Brain­storm for cre­ative ideas

The Star Malaysia - Star2 - - EDUCATION GUIDE - By EllEn WhytE

THE idea of brain­storm­ing is credited to an Amer­i­can ad­ver­tis­ing ex­ec­u­tive called Alex F. Os­born who wrote a 1948 best­seller, Your Cre­ative Power, that out­lined a sys­tem for group brain­storm­ing.

He sug­gested that you get a group to­gether, and do the fol­low­ing:

> Out­line the prob­lem, for ex­am­ple, “We need to fig­ure out a study for our ad­ver­tis­ing course that looks at con­sumer be­hav­iour.” > Call for ideas. > Give ev­ery­one time to think. > Ev­ery­one presents an idea: peo­ple take turns so that ev­ery­one talks.

> Ev­ery sin­gle idea is recorded (so you need a group sec­re­tary)

> Ev­ery­one talks about the ideas pre­sented, and the sec­re­tary adds de­vel­op­ments or ad­di­tions.

To get things go­ing, Os­born set out th­ese prin­ci­ples:

> Go for as many ideas as you can.

> Don’t look for qual­ity in ideas; ac­cept ev­ery­thing. > En­joy weird ideas. > Com­bine ideas to form new ap­proaches. Os­born thought that the ideal group size was a dozen, and that the leader should start by mak­ing sure that no­body judges any­thing said.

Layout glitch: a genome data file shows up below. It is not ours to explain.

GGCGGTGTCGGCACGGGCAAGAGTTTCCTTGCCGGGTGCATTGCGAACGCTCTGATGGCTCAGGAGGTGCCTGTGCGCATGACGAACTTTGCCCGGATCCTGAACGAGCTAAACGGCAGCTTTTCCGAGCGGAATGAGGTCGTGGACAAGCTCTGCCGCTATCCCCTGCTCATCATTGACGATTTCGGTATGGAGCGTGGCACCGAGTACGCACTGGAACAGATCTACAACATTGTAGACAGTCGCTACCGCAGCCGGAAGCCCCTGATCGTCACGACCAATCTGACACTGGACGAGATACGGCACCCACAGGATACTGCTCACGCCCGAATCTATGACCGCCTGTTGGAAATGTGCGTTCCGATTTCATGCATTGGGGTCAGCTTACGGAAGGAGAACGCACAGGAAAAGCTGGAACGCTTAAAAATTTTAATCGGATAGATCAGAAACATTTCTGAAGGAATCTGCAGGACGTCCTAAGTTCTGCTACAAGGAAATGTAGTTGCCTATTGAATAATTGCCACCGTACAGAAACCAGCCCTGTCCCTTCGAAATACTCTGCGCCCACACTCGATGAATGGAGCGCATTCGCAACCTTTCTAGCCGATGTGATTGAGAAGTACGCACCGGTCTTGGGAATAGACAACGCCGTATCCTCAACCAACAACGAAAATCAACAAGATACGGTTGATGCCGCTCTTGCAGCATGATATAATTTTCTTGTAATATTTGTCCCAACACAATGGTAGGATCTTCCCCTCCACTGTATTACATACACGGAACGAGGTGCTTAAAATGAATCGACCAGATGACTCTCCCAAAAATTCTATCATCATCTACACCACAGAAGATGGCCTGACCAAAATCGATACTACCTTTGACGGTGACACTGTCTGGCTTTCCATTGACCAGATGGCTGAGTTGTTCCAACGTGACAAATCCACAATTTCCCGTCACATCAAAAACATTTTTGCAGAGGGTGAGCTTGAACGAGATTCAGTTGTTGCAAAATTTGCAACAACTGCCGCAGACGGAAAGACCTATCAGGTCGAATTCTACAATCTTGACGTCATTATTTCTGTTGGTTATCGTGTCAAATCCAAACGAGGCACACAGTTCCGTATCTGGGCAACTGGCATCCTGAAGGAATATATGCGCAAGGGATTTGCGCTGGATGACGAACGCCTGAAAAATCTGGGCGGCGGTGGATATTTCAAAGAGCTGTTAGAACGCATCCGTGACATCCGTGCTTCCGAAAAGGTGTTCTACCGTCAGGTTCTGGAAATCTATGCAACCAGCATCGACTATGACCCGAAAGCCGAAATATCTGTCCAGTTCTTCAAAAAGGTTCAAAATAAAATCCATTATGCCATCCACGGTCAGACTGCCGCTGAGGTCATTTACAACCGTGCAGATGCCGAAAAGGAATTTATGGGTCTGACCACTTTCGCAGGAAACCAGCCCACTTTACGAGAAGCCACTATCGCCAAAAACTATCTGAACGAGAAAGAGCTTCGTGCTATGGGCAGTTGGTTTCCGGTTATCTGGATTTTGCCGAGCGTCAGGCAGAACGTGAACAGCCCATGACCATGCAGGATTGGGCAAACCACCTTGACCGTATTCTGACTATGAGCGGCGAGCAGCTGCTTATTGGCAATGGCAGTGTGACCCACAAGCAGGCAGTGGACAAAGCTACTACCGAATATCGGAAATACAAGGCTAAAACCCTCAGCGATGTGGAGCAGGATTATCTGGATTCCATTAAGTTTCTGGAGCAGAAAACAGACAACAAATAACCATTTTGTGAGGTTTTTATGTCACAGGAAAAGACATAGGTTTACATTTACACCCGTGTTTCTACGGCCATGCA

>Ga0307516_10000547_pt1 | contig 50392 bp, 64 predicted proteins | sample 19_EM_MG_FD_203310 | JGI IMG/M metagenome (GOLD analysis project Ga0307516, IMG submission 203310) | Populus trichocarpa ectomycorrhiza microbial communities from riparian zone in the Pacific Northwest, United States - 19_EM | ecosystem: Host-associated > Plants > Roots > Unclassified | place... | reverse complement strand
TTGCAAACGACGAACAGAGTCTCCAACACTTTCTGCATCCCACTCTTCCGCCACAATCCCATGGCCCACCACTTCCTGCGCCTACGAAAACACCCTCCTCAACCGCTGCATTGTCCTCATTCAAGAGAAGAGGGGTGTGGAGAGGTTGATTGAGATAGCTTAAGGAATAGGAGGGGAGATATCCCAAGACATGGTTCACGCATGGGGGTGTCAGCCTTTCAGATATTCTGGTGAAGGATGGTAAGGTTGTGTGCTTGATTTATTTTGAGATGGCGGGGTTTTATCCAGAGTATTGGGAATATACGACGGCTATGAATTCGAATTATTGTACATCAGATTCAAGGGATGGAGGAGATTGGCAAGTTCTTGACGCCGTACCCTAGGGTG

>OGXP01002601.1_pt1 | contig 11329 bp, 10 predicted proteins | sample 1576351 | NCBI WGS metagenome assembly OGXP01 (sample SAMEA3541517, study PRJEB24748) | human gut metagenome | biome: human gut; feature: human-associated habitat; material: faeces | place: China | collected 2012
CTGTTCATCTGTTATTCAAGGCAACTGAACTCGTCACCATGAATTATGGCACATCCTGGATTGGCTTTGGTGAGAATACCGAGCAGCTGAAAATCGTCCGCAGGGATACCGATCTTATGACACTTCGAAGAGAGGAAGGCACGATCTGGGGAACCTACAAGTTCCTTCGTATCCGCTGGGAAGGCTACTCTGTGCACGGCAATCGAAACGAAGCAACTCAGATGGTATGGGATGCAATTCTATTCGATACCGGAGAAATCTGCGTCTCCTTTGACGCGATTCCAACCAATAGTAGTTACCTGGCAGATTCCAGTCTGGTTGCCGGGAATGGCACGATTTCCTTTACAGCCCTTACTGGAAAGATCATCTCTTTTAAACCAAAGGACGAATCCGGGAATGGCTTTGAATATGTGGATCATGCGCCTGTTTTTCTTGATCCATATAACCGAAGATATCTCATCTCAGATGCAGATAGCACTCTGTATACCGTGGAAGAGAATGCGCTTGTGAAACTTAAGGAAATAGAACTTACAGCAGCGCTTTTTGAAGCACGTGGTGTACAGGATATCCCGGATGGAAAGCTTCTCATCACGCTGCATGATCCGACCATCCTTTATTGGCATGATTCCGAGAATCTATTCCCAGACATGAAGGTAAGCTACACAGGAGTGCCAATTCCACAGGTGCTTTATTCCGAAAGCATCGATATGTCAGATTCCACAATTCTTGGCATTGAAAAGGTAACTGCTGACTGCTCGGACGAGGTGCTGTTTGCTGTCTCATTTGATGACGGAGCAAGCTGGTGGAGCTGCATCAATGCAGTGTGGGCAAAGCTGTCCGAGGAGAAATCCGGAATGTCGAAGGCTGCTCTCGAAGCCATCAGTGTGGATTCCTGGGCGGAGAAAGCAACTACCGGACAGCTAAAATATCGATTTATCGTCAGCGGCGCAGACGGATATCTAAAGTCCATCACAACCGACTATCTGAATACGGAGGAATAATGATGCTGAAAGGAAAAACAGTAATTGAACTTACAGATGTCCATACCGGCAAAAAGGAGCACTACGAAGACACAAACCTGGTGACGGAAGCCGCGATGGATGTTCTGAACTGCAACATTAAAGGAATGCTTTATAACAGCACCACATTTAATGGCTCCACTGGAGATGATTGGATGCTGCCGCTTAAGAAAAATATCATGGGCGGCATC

Also, the wilder and wack­ier the ideas are, the bet­ter be­cause cre­ativ­ity of­ten arises from things that ap­pear out of field. So you need a strong group leader who can get things mov­ing and keep them mov­ing.

This should get you lots of good ideas. Then you rank ideas, per­haps ac­cord­ing to pop­u­lar­ity, or maybe ac­cord­ing to some other qual­ity that you think is im­por­tant, so you have a short-list.

Then you take the short­list, de­bate the mer­its of each and make your de­ci­sion.

You may choose to de­bate the mer­its and then take a pause for a day or two be­fore mak­ing a de­ci­sion, or have a se­lect group de­bate the mer­its – that’s up to you.

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